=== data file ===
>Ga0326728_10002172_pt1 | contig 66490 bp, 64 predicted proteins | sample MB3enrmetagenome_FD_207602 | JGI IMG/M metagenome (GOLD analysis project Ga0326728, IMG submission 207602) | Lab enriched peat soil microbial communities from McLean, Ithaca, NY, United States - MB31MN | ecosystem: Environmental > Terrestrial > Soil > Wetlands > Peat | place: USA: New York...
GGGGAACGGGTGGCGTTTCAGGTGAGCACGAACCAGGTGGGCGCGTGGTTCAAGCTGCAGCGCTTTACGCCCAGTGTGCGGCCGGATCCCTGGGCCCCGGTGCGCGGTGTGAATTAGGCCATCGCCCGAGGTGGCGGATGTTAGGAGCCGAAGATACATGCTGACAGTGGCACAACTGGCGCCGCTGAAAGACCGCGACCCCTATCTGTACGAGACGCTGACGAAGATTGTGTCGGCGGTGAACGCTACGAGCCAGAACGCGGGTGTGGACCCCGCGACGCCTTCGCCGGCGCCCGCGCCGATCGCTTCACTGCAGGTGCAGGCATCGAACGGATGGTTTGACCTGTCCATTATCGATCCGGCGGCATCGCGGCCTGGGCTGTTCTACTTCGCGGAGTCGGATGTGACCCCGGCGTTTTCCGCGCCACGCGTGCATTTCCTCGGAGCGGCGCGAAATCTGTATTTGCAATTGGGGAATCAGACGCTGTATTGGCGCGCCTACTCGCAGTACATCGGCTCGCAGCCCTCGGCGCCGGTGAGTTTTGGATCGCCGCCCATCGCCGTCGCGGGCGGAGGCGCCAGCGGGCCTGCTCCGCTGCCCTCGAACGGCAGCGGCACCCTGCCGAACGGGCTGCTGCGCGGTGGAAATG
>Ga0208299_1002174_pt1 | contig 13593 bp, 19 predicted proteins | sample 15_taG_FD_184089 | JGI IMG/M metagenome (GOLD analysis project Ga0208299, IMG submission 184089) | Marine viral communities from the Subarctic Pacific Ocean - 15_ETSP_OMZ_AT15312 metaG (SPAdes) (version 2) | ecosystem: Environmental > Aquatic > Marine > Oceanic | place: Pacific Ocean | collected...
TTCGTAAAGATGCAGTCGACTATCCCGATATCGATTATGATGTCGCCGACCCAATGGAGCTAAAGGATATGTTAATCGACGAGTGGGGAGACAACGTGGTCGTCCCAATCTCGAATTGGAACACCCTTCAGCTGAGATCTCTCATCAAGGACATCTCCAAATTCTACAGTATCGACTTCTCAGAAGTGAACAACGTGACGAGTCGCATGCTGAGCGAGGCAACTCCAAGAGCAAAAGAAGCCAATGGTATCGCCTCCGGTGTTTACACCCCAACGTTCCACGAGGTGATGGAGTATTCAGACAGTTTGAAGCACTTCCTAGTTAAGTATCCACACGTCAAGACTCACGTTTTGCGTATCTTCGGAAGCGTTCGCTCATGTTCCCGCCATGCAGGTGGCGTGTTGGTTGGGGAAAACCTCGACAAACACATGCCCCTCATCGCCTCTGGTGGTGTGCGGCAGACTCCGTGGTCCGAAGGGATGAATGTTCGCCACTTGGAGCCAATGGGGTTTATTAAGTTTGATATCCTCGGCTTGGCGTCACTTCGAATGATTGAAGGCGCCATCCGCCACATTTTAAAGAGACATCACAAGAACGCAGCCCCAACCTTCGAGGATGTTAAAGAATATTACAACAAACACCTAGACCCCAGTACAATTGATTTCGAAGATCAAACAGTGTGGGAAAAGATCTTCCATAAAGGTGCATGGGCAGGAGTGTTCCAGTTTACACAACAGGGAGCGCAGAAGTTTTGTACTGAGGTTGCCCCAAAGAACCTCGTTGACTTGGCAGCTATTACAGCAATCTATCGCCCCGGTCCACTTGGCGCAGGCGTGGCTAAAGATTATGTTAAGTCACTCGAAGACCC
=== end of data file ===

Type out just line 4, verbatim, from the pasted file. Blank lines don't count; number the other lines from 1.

TTCGTAAAGATGCAGTCGACTATCCCGATATCGATTATGATGTCGCCGACCCAATGGAGCTAAAGGATATGTTAATCGACGAGTGGGGAGACAACGTGGTCGTCCCAATCTCGAATTGGAACACCCTTCAGCTGAGATCTCTCATCAAGGACATCTCCAAATTCTACAGTATCGACTTCTCAGAAGTGAACAACGTGACGAGTCGCATGCTGAGCGAGGCAACTCCAAGAGCAAAAGAAGCCAATGGTATCGCCTCCGGTGTTTACACCCCAACGTTCCACGAGGTGATGGAGTATTCAGACAGTTTGAAGCACTTCCTAGTTAAGTATCCACACGTCAAGACTCACGTTTTGCGTATCTTCGGAAGCGTTCGCTCATGTTCCCGCCATGCAGGTGGCGTGTTGGTTGGGGAAAACCTCGACAAACACATGCCCCTCATCGCCTCTGGTGGTGTGCGGCAGACTCCGTGGTCCGAAGGGATGAATGTTCGCCACTTGGAGCCAATGGGGTTTATTAAGTTTGATATCCTCGGCTTGGCGTCACTTCGAATGATTGAAGGCGCCATCCGCCACATTTTAAAGAGACATCACAAGAACGCAGCCCCAACCTTCGAGGATGTTAAAGAATATTACAACAAACACCTAGACCCCAGTACAATTGATTTCGAAGATCAAACAGTGTGGGAAAAGATCTTCCATAAAGGTGCATGGGCAGGAGTGTTCCAGTTTACACAACAGGGAGCGCAGAAGTTTTGTACTGAGGTTGCCCCAAAGAACCTCGTTGACTTGGCAGCTATTACAGCAATCTATCGCCCCGGTCCACTTGGCGCAGGCGTGGCTAAAGATTATGTTAAGTCACTCGAAGACCC